Hence he set out to create a character with similar issues but who in the end used his very “difference” as an asset to rise above his problems and be transformed into a hero. He worked on his creation in the office and then came home to get his four old daughter, Barbara involved in creating Rudolph; this helped Barbara deal with the trauma of watching her mother succumb to cancer. At the same time May wanted his daughter to know that, though some creatures of God may appear “strange” and “different”, they nonetheless enjoy unique gifts that make others happy, gifts that can transform their lives!

 

Written as a short story rhyme, the original story not like the song we hear today had Rudolph as a little reindeer who lived an ordinary life with his parents. He was born with a physical deformity – a BRIGHT RED NOSE. Rudolph’s RED NOSE made him so “different” that even his own parents found him to be an embarrassment! To hide his “difference”, Rudolph wore a covering over his nose but that did not stop him from being taunted, belittled and made fun of by his “normal” reindeer friends. This left Rudolph feeling lonely and pushed aside: an “outcast” who had little or no friends! Nevertheless, instead of dwelling on his “difference”, Rudolph still managed to hold a positive attitude.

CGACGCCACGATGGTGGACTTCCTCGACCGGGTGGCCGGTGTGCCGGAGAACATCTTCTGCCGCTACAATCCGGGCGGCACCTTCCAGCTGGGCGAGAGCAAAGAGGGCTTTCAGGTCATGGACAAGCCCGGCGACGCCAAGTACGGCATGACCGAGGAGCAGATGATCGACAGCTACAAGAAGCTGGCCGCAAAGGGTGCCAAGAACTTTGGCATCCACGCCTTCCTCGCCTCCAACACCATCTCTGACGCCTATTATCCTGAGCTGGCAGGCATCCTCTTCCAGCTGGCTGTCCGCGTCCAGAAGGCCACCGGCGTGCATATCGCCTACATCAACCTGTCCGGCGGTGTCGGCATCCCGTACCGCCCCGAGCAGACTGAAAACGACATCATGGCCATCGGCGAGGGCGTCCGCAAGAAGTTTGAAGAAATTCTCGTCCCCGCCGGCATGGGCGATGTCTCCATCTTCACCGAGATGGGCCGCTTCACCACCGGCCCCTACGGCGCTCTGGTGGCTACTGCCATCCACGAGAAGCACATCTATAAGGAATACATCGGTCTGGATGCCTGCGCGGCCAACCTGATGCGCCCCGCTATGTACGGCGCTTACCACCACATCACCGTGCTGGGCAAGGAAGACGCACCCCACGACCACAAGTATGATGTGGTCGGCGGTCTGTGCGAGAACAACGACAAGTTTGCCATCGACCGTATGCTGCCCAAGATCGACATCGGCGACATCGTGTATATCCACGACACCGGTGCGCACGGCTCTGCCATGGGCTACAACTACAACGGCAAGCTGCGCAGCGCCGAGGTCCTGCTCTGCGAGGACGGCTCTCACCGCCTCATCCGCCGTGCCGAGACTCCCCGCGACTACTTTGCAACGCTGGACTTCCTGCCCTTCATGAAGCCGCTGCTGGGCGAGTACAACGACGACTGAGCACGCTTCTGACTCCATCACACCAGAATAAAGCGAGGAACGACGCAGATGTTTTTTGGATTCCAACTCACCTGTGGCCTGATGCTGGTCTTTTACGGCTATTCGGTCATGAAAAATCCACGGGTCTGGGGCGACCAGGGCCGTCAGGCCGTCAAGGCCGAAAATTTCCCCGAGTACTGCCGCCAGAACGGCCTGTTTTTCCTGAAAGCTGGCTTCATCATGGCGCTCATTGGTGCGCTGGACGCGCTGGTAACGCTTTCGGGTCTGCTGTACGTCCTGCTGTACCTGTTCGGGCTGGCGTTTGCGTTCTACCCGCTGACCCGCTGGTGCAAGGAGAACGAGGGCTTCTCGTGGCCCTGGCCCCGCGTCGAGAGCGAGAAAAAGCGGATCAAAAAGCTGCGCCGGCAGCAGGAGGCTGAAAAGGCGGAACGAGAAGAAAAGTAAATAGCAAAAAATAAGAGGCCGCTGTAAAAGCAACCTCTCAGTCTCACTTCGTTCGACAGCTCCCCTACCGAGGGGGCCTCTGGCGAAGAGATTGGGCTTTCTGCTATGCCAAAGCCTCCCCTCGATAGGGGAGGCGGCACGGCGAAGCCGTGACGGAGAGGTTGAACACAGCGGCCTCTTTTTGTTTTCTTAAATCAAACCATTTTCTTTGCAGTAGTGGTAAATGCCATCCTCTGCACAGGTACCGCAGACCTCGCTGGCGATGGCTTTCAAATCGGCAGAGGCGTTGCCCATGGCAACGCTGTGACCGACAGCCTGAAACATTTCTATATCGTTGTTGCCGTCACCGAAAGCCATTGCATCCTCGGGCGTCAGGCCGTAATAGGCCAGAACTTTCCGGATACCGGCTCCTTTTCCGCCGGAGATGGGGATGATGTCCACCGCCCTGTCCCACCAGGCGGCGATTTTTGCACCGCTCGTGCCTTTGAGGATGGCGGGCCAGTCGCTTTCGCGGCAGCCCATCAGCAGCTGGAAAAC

“Why am I such a misfit? I am not just a nitwit. Just because my nose glows… why don’t I fit in?”

-Rudolph the Red Nose Reindeer, the 1964 TV Movie

 

Rudolph’s big break or “redemptive moment” came when Santa landed his sledge, on Christmas Eve, at Rudolph’s place to deliver presents to him and other reindeers that had been “nice”. Suddenly the weather turned bad, a thick fog descended and by the time Santa had run his errands, the fog had become so dense that Santa found it impossible to take off safely. Not wanting to disappoint millions of children, Santa desperately needed a solution.

 

At this moment, Santa noticed Rudolph with his RED SHINEY NOSE and asked him to be his lead reindeer, his nose being the solution to the crisis. Rudolph agreed and they were off, guiding Santa safely to every chimney that night regardless of the rain, fog, snow and sleet; nothing bothered Rudolph, for his bright nose penetrated the mist like a beacon! Thus Rudolph’s RED NOSE, his “difference”, became the difference that made the difference. A deformity that brought him ridicules and shame now brought transformation and he became the envy of every buck and doe in the reindeer world! Santa, by noticing, choosing and electing him; alleviated, blessed and made use of an apparent handicap to good use! Needless to say, Santa was grateful and told everyone about how Rudolph had saved the day, saved that Christmas. From that moment, Rudolph became Santa’s lead reindeer! A moment of grace and transformation had happen!